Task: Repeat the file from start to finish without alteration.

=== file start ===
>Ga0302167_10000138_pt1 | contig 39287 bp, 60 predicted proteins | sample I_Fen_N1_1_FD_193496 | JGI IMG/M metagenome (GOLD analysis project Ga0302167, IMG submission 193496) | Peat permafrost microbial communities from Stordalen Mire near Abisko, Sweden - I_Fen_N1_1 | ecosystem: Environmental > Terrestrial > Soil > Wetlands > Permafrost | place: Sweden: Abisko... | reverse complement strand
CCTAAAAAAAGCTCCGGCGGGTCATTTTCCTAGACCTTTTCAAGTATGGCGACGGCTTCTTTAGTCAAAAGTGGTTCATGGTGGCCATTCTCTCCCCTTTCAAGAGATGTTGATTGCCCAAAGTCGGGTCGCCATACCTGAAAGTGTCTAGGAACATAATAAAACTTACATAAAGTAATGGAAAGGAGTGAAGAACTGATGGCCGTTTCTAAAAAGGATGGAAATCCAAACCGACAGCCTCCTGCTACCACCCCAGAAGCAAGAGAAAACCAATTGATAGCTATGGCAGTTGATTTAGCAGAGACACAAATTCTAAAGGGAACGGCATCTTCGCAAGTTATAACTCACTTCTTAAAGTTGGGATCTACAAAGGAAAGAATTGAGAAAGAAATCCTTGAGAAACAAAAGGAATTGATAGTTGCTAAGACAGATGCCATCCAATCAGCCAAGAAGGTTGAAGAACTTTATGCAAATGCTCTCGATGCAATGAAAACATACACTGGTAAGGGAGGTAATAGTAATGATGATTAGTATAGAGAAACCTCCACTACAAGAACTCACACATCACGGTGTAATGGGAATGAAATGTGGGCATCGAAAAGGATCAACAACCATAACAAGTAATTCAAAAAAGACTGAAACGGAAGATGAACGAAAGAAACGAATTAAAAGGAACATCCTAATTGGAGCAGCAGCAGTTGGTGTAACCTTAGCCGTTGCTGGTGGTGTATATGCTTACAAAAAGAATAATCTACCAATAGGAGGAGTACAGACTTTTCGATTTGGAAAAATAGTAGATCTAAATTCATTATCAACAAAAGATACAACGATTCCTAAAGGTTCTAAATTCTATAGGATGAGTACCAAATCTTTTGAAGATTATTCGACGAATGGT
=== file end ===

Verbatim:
>Ga0302167_10000138_pt1 | contig 39287 bp, 60 predicted proteins | sample I_Fen_N1_1_FD_193496 | JGI IMG/M metagenome (GOLD analysis project Ga0302167, IMG submission 193496) | Peat permafrost microbial communities from Stordalen Mire near Abisko, Sweden - I_Fen_N1_1 | ecosystem: Environmental > Terrestrial > Soil > Wetlands > Permafrost | place: Sweden: Abisko... | reverse complement strand
CCTAAAAAAAGCTCCGGCGGGTCATTTTCCTAGACCTTTTCAAGTATGGCGACGGCTTCTTTAGTCAAAAGTGGTTCATGGTGGCCATTCTCTCCCCTTTCAAGAGATGTTGATTGCCCAAAGTCGGGTCGCCATACCTGAAAGTGTCTAGGAACATAATAAAACTTACATAAAGTAATGGAAAGGAGTGAAGAACTGATGGCCGTTTCTAAAAAGGATGGAAATCCAAACCGACAGCCTCCTGCTACCACCCCAGAAGCAAGAGAAAACCAATTGATAGCTATGGCAGTTGATTTAGCAGAGACACAAATTCTAAAGGGAACGGCATCTTCGCAAGTTATAACTCACTTCTTAAAGTTGGGATCTACAAAGGAAAGAATTGAGAAAGAAATCCTTGAGAAACAAAAGGAATTGATAGTTGCTAAGACAGATGCCATCCAATCAGCCAAGAAGGTTGAAGAACTTTATGCAAATGCTCTCGATGCAATGAAAACATACACTGGTAAGGGAGGTAATAGTAATGATGATTAGTATAGAGAAACCTCCACTACAAGAACTCACACATCACGGTGTAATGGGAATGAAATGTGGGCATCGAAAAGGATCAACAACCATAACAAGTAATTCAAAAAAGACTGAAACGGAAGATGAACGAAAGAAACGAATTAAAAGGAACATCCTAATTGGAGCAGCAGCAGTTGGTGTAACCTTAGCCGTTGCTGGTGGTGTATATGCTTACAAAAAGAATAATCTACCAATAGGAGGAGTACAGACTTTTCGATTTGGAAAAATAGTAGATCTAAATTCATTATCAACAAAAGATACAACGATTCCTAAAGGTTCTAAATTCTATAGGATGAGTACCAAATCTTTTGAAGATTATTCGACGAATGGT